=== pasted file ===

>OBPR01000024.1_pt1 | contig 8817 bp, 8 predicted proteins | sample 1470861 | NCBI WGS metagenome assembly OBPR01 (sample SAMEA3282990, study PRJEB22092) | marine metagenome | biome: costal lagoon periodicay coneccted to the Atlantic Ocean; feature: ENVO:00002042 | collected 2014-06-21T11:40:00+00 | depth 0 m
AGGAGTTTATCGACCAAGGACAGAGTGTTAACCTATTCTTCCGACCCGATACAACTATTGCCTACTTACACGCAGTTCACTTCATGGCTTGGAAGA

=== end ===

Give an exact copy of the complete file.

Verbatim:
>OBPR01000024.1_pt1 | contig 8817 bp, 8 predicted proteins | sample 1470861 | NCBI WGS metagenome assembly OBPR01 (sample SAMEA3282990, study PRJEB22092) | marine metagenome | biome: costal lagoon periodicay coneccted to the Atlantic Ocean; feature: ENVO:00002042 | collected 2014-06-21T11:40:00+00 | depth 0 m
AGGAGTTTATCGACCAAGGACAGAGTGTTAACCTATTCTTCCGACCCGATACAACTATTGCCTACTTACACGCAGTTCACTTCATGGCTTGGAAGA